Daily BulletinDaily Bulletin

The Conversation

  • Written by David C. Ribar, Professorial Research Fellow, University of Melbourne

Financial well-being is hard to get a handle on.

That’s because it’s a mix of how people feel and how they objectively are.

And it’s multifaceted, including things such as spending, saving, investing, borrowing, and insuring, and competing goals that involve trade-offs, such as whether to spend or save.

To help, the Melbourne Institute and the Commonwealth Bank have pulled the dimensions together in a collection of measures we think are the first of their kind: the Reported and Observed Financial Well-being Scales.

The results released this week show most Australians are doing OK. They report no difficulty paying necessary expenses, can cover unexpected expenses, and feel on track to provide for their financial futures. However, a substantial minority struggle.

As expected, people’s income, assets, and home ownership play big roles in their financial well-being. But their attitudes, capabilities, and behaviour are probably even more important, meaning good financial well-being is possible even at modest levels of income and wealth.

Two ways of examining well-being

Adapting definitions that have been proposed for Australia and elsewhere, we define financial well-being as the extent to which people both perceive and have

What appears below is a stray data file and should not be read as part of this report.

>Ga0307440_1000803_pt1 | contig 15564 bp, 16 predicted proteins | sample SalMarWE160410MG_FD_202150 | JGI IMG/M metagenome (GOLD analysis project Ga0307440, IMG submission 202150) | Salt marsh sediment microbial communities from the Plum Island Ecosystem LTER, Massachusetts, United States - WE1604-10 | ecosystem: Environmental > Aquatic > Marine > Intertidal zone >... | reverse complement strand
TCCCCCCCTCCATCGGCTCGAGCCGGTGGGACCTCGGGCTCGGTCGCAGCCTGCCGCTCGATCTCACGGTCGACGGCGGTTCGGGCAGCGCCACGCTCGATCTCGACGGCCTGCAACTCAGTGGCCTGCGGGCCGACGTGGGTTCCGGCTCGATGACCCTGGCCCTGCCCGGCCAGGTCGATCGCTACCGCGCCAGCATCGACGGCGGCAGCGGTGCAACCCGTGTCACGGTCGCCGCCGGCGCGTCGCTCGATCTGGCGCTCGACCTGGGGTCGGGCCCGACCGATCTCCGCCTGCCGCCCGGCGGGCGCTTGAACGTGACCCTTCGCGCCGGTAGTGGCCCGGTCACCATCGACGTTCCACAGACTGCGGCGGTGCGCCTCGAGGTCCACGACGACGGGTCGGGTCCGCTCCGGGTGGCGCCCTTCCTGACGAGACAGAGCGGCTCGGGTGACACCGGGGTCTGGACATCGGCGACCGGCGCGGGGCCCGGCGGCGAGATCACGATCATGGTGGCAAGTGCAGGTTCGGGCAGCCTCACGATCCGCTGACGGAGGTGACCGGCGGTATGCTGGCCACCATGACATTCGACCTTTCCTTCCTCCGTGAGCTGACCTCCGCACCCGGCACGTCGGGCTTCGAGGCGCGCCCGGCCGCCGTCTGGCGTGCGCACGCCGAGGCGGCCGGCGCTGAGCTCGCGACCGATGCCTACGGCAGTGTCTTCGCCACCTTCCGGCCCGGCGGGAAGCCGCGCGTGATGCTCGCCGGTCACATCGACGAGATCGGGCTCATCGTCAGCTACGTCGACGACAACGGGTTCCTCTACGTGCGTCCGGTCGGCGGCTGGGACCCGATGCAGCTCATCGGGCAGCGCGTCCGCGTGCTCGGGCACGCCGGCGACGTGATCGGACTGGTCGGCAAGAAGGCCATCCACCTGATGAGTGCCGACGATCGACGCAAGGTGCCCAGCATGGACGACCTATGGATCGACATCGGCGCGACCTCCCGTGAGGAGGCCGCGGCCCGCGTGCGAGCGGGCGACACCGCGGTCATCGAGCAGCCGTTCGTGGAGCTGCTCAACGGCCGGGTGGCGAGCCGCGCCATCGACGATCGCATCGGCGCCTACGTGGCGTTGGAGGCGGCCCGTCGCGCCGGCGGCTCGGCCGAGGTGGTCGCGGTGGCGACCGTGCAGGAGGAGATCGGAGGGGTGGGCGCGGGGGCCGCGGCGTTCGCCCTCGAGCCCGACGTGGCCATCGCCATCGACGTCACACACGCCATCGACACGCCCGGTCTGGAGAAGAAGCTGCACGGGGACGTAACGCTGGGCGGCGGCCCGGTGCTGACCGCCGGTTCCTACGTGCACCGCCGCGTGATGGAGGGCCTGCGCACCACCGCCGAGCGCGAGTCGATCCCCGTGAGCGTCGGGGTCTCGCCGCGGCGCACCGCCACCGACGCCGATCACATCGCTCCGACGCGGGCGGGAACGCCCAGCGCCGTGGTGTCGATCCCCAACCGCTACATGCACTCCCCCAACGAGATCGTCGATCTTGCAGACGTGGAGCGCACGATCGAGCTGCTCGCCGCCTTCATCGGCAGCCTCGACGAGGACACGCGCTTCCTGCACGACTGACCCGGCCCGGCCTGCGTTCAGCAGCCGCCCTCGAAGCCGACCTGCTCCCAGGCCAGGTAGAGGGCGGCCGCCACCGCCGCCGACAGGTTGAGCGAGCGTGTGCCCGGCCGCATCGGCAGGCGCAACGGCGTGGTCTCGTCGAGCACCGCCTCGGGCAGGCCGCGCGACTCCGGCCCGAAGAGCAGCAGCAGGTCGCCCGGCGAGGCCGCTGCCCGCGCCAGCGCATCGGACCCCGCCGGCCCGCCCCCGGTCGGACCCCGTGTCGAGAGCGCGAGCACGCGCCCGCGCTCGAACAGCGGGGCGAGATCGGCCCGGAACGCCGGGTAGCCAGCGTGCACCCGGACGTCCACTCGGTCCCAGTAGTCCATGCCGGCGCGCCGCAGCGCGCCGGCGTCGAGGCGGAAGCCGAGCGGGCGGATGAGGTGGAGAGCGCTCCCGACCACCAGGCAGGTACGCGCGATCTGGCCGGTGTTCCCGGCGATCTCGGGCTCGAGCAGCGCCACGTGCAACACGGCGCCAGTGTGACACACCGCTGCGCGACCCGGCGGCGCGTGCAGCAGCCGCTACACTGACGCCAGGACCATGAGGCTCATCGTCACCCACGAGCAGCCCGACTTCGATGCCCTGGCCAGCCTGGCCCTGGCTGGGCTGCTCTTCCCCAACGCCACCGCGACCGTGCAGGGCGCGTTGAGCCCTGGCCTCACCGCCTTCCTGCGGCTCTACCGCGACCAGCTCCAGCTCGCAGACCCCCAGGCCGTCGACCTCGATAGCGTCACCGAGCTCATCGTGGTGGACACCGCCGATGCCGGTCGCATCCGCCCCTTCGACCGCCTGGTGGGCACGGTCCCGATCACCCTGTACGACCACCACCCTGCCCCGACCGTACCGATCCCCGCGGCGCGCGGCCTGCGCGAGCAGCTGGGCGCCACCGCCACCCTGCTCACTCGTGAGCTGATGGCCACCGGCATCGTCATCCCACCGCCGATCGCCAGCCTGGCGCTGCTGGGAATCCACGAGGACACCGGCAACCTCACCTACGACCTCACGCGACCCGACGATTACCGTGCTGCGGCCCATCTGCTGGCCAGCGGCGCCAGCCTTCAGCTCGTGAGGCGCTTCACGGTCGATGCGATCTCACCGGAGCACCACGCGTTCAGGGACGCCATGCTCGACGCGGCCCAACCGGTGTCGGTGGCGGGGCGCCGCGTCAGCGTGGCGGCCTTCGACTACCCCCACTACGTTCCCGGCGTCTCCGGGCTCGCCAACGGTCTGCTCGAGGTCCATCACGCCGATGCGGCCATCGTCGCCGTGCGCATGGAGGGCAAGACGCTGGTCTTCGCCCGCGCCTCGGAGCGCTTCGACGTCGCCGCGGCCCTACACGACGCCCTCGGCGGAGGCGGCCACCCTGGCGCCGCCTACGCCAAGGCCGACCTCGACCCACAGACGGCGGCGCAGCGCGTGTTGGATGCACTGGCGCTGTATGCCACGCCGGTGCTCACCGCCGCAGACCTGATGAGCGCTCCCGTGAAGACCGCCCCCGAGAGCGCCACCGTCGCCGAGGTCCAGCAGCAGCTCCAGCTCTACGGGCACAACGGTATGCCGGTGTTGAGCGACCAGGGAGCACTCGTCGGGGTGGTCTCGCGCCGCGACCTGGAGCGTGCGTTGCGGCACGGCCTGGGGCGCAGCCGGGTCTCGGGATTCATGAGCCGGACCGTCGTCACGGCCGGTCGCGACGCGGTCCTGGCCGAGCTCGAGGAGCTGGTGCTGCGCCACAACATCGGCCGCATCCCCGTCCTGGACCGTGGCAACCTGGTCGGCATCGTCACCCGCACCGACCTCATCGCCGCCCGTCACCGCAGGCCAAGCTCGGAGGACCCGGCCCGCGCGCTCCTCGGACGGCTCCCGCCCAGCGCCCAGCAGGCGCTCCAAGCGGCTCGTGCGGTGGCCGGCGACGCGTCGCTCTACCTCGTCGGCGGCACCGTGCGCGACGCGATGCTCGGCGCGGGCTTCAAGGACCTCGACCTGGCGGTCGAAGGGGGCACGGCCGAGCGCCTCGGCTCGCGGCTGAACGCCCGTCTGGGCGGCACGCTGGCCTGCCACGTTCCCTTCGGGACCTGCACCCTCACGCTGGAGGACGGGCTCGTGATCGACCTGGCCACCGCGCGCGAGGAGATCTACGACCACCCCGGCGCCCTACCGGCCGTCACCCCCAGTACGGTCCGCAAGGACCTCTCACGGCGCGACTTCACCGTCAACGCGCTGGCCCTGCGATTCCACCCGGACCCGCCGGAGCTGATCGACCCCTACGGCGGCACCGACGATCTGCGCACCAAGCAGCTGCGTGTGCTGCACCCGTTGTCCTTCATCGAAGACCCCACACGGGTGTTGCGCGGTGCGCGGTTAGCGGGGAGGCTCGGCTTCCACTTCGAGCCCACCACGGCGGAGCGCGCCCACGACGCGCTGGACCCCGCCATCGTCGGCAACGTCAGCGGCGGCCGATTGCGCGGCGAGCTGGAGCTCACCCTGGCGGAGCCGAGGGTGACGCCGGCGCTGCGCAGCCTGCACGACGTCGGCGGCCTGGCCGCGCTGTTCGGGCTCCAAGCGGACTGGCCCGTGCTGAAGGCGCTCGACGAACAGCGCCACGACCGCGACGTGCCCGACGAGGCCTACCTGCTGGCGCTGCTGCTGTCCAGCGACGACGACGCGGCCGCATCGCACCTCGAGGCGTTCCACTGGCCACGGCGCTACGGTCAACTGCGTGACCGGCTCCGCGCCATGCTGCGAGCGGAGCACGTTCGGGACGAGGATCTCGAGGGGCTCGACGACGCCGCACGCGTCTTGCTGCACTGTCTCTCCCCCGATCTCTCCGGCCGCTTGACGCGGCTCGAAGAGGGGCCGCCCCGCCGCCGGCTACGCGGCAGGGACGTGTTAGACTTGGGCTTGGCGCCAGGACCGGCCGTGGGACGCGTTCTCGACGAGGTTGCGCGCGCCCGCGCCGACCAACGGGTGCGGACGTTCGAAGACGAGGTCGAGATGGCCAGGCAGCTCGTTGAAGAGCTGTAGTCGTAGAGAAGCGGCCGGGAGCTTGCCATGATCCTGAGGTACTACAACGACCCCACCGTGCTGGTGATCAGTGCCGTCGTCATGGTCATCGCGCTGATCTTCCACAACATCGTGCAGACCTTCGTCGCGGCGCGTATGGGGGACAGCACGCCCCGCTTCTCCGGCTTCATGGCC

• financial outcomes in which they meet their financial obligations
  • financial freedom to make choices that allow them to enjoy life
  • control of their finances, and
  • financial security

now, in the future, and under possible adverse circumstances.

To construct the scales, we sieved through 33 self-reported survey measures and 17 bank-record measures that captured different elements of our definition. Formal analyis resulted in our two distinct but related scales.

The first, which we call the CBA-MI Reported Financial Well-being Scale, uses people’s answers to 10 survey questions about how they feel; about things such as dealing with their expenses, building up savings, and control over their finances.

The second, which we call the CBA-MI Observed Financial Well-being Scale, uses data from people’s bank records about their balances, payment problems, and ability to cover unexpected expenses.

The two scales move together. People with high levels of financial well-being on one scale tend to have high levels on the other.

However, the two scales are distinct and capture different aspects of well-being, complementing each other and jointly providing a fuller picture than either could alone.